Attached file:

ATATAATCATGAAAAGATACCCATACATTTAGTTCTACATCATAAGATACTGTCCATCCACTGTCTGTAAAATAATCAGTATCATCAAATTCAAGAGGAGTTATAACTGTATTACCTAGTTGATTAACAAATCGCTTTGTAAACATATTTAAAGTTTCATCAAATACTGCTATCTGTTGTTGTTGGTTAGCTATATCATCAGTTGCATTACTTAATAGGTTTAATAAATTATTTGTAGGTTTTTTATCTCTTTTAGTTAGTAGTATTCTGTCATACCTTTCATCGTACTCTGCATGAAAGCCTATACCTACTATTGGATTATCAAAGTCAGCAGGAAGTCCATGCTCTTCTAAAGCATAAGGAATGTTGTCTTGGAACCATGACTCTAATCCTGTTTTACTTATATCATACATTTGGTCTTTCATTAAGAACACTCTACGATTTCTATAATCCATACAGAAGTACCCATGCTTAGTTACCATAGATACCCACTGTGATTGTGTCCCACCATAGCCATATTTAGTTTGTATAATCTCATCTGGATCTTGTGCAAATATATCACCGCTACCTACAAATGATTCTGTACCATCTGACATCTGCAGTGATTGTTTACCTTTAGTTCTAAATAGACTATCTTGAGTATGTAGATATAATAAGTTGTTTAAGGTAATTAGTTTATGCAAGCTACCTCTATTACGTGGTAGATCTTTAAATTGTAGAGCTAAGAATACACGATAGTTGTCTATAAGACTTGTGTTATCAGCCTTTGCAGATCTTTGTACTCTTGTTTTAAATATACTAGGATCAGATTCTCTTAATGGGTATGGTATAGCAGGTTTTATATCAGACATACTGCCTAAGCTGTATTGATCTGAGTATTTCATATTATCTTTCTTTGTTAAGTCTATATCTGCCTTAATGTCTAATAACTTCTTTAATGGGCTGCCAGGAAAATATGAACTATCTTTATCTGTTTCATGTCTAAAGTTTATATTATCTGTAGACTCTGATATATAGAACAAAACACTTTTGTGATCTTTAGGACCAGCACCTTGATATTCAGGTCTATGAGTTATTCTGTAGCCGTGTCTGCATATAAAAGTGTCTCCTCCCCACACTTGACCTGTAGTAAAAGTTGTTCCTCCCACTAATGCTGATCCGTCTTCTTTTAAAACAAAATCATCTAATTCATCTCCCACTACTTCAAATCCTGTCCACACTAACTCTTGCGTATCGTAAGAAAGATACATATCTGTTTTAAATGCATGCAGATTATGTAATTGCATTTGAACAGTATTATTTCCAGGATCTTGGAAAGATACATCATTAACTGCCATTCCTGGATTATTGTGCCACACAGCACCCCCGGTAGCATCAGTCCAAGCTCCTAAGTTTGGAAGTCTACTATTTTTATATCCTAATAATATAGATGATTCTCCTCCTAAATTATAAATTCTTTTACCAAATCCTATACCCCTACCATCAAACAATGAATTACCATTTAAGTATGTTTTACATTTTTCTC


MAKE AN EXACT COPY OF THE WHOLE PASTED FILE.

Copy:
ATATAATCATGAAAAGATACCCATACATTTAGTTCTACATCATAAGATACTGTCCATCCACTGTCTGTAAAATAATCAGTATCATCAAATTCAAGAGGAGTTATAACTGTATTACCTAGTTGATTAACAAATCGCTTTGTAAACATATTTAAAGTTTCATCAAATACTGCTATCTGTTGTTGTTGGTTAGCTATATCATCAGTTGCATTACTTAATAGGTTTAATAAATTATTTGTAGGTTTTTTATCTCTTTTAGTTAGTAGTATTCTGTCATACCTTTCATCGTACTCTGCATGAAAGCCTATACCTACTATTGGATTATCAAAGTCAGCAGGAAGTCCATGCTCTTCTAAAGCATAAGGAATGTTGTCTTGGAACCATGACTCTAATCCTGTTTTACTTATATCATACATTTGGTCTTTCATTAAGAACACTCTACGATTTCTATAATCCATACAGAAGTACCCATGCTTAGTTACCATAGATACCCACTGTGATTGTGTCCCACCATAGCCATATTTAGTTTGTATAATCTCATCTGGATCTTGTGCAAATATATCACCGCTACCTACAAATGATTCTGTACCATCTGACATCTGCAGTGATTGTTTACCTTTAGTTCTAAATAGACTATCTTGAGTATGTAGATATAATAAGTTGTTTAAGGTAATTAGTTTATGCAAGCTACCTCTATTACGTGGTAGATCTTTAAATTGTAGAGCTAAGAATACACGATAGTTGTCTATAAGACTTGTGTTATCAGCCTTTGCAGATCTTTGTACTCTTGTTTTAAATATACTAGGATCAGATTCTCTTAATGGGTATGGTATAGCAGGTTTTATATCAGACATACTGCCTAAGCTGTATTGATCTGAGTATTTCATATTATCTTTCTTTGTTAAGTCTATATCTGCCTTAATGTCTAATAACTTCTTTAATGGGCTGCCAGGAAAATATGAACTATCTTTATCTGTTTCATGTCTAAAGTTTATATTATCTGTAGACTCTGATATATAGAACAAAACACTTTTGTGATCTTTAGGACCAGCACCTTGATATTCAGGTCTATGAGTTATTCTGTAGCCGTGTCTGCATATAAAAGTGTCTCCTCCCCACACTTGACCTGTAGTAAAAGTTGTTCCTCCCACTAATGCTGATCCGTCTTCTTTTAAAACAAAATCATCTAATTCATCTCCCACTACTTCAAATCCTGTCCACACTAACTCTTGCGTATCGTAAGAAAGATACATATCTGTTTTAAATGCATGCAGATTATGTAATTGCATTTGAACAGTATTATTTCCAGGATCTTGGAAAGATACATCATTAACTGCCATTCCTGGATTATTGTGCCACACAGCACCCCCGGTAGCATCAGTCCAAGCTCCTAAGTTTGGAAGTCTACTATTTTTATATCCTAATAATATAGATGATTCTCCTCCTAAATTATAAATTCTTTTACCAAATCCTATACCCCTACCATCAAACAATGAATTACCATTTAAGTATGTTTTACATTTTTCTC